Abortion and Fostrage in Kenya

That time I thought I was pregnant

…. I was scared.

…… I thought “Why me? I am I being punished?

……I knew I wasn’t going to keep it.

These are just samples of responses I got from my friends when I brought up pregnancies. Clearly, I wasn’t talking to married women but with a significant proportion of my female friends aged between 24–30 it is quite understandable.

My male friends shared most of these sentiments and viewed unplanned pregnancies as an unwanted condition 67 per cent (sample of 3) of the time. This is a very scary statistic my limited sample notwithstanding.

Kenya National Bureau of Statistics tracks different causes of morbidity and discovers that over 77,000 Kenyans die every year from abortion.

Policy question

Constitution of Kenya through article 26(4) states that:

Abortion is not permitted unless, in the opinion of a trained health professional, there is need for emergency treatment, or the life or health of the mother is in danger, or if permitted by any other written law.

The penal code prohibits procurement of abortion (Articles 158 -159,228), supply of drugs and equipment to aid abortion (Article 160) and recommends punishment through imprisonment from 3 years to life.

Unplanned pregnancies contribute to 40 per cent of births

It is therefore curious that in a nation where there are 96 births for every 1000 women aged 15–19, 47 per cent are unplanned. Kenya Demographic and Health Survey 2014 reports that the median age at first birth for women aged 25–49 is 20.3 per cent. Additionally, 25 per cent of these women has given birth by age 18.

A closer look at the women aged 15–19 at the time of the survey (2013- 2014), data reveals considerable change as shown below.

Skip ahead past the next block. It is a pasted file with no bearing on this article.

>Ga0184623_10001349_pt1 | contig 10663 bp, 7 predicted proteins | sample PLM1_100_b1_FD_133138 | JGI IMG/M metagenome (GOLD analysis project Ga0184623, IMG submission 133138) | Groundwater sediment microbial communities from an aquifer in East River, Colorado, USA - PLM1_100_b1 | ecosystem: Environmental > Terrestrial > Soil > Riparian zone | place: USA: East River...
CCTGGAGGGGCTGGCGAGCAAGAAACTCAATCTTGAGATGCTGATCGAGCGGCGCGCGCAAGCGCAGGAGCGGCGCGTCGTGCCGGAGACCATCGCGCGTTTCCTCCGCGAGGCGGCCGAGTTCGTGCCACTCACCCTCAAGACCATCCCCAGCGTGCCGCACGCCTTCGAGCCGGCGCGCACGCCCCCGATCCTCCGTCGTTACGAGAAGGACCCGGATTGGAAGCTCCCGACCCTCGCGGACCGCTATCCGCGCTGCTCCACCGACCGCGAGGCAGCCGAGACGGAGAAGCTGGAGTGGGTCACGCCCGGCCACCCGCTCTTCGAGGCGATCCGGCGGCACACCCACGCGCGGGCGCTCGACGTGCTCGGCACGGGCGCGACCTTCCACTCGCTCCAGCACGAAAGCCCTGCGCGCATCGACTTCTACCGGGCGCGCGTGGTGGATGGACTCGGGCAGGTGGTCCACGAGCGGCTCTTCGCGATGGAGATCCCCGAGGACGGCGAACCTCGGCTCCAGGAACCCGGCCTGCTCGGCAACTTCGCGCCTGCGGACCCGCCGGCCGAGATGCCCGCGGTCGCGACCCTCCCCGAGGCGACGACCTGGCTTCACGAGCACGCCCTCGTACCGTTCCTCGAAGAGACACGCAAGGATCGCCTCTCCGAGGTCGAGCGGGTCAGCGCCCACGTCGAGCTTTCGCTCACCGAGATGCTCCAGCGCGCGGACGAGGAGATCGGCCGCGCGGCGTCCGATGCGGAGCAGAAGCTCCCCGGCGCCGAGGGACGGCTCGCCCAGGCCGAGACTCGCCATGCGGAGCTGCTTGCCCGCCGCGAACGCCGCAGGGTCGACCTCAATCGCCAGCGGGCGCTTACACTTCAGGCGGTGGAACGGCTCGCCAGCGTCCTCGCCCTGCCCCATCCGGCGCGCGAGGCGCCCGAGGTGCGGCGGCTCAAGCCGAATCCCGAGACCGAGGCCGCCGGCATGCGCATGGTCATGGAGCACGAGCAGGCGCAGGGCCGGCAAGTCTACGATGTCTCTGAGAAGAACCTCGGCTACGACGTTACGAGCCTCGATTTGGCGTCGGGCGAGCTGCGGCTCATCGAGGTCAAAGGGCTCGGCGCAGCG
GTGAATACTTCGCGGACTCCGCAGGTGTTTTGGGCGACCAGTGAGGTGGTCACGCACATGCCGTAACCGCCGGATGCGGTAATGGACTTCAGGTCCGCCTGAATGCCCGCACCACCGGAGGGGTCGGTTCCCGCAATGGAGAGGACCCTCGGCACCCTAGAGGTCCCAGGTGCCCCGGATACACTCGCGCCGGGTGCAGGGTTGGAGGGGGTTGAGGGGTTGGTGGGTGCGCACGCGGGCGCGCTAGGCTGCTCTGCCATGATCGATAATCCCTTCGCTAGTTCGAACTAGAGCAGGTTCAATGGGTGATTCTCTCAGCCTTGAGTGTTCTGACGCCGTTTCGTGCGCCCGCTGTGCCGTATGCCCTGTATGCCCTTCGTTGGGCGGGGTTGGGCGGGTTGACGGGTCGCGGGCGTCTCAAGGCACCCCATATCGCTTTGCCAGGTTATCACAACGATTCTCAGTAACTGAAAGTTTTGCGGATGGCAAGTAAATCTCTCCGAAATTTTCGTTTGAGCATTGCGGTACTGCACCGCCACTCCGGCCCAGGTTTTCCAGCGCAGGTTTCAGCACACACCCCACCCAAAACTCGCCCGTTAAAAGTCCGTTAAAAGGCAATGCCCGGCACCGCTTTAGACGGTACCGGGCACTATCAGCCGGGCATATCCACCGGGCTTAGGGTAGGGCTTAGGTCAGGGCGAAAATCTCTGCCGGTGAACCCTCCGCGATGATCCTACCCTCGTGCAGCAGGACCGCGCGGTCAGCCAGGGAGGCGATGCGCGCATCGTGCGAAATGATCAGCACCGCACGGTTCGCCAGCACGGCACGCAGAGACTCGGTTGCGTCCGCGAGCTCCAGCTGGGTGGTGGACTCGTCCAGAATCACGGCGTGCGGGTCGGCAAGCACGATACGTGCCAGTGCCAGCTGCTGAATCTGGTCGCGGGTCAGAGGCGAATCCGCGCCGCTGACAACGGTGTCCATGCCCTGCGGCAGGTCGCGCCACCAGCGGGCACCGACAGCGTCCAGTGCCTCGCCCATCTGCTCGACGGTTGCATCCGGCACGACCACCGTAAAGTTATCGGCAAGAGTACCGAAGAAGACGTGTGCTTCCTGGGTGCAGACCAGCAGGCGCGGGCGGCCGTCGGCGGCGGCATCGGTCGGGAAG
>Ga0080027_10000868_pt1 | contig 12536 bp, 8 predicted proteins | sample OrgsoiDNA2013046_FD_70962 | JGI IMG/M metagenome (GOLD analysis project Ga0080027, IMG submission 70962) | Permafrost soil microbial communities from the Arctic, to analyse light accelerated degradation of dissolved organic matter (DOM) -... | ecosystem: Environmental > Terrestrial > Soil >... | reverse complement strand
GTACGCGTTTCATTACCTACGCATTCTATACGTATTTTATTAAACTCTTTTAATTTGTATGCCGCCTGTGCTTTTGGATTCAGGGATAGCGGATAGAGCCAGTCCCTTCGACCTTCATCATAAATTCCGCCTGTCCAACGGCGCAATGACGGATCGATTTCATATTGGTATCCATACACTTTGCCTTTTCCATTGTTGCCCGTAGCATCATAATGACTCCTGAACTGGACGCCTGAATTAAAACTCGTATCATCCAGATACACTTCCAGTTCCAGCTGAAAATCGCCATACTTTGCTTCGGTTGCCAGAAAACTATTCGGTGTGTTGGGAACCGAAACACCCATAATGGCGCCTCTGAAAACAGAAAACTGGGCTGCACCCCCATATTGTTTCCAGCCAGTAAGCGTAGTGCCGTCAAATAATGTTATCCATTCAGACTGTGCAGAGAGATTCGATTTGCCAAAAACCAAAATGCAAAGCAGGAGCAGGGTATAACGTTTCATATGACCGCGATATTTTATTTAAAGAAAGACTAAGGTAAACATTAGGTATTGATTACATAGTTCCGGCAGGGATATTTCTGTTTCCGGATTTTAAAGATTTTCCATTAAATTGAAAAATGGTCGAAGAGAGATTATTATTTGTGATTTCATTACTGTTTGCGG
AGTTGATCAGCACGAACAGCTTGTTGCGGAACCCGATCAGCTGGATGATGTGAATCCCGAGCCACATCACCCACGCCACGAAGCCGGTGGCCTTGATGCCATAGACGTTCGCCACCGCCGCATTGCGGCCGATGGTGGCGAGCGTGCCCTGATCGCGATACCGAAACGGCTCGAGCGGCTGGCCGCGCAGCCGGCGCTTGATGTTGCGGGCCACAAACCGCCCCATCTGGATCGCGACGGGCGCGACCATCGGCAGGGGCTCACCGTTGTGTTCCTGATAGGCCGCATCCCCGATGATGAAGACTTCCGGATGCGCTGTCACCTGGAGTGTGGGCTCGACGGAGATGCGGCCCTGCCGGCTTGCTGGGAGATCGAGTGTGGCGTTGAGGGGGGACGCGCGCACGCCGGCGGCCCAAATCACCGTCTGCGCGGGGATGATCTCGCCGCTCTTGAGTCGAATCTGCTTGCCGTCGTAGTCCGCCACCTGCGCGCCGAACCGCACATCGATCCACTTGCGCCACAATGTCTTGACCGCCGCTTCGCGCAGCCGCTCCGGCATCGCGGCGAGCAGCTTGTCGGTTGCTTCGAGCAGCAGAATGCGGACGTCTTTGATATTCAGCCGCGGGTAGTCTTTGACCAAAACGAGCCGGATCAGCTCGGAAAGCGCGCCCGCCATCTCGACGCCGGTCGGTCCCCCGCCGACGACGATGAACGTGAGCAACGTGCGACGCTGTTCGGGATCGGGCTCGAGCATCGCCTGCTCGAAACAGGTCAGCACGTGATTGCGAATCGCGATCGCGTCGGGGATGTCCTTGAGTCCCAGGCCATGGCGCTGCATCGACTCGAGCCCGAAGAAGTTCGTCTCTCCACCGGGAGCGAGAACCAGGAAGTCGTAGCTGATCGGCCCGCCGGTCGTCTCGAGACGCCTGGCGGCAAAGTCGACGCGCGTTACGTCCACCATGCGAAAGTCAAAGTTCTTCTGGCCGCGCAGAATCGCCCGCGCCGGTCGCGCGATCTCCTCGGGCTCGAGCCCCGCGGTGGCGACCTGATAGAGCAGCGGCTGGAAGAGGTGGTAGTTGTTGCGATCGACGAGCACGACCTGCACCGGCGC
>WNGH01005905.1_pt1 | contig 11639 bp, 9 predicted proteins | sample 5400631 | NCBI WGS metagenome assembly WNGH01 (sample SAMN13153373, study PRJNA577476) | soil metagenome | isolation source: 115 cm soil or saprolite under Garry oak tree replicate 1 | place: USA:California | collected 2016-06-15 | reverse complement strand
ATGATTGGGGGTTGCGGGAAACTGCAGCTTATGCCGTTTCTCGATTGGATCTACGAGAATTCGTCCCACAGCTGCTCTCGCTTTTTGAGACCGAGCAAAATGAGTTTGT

A 2010 Synovate poll showed that Kenyans are overwhelmingly pro-life. 69 per cent were against legalization of abortion against 9 per cent, 16 per cent didn’t think it mattered while 6 per cent had no opinion. The 9 per cent argued that maternal mortality and illegal abortions estimated at over 300,000 a year warranted full legalization.

The case for fosterage

There’s very scanty information on fosterage in Kenya or on the official channels were one want to pursue such a path to parenthood. This is very unfortunate as over 3.5 million children were orphaned or not living with either parent according to a 2008 technical report. Officially, the disbanded National Adoption Committee licenses adoption agencies and approves inter-country adoptions which were frozen by the cabinet in 2014. It is therefore difficult for an teenage mother who lawfully can’t get an adoption to put up their kid for adoption.

Conclusion

Even though the law permits adults aged between 21 to 65 years to adopt a child as long as they are 25 years older than the child (doesn’t make sense), there’s very unclear guidelines on the process or licensed adoption agencies. The child to be adopted has to be at least 6 weeks old. As more and more women get educated, the total fertility rate will reduce and thus the need for adoptions. It is therefore incumbent on the department of children services to provide clear guidelines.

Finally, a policy change to legalize abortion is required if only to prevent the loss of 80 thousand lives every year.

Recommended Podcast episode on this topic is 23 Weeks, 6 Days by Radiolab.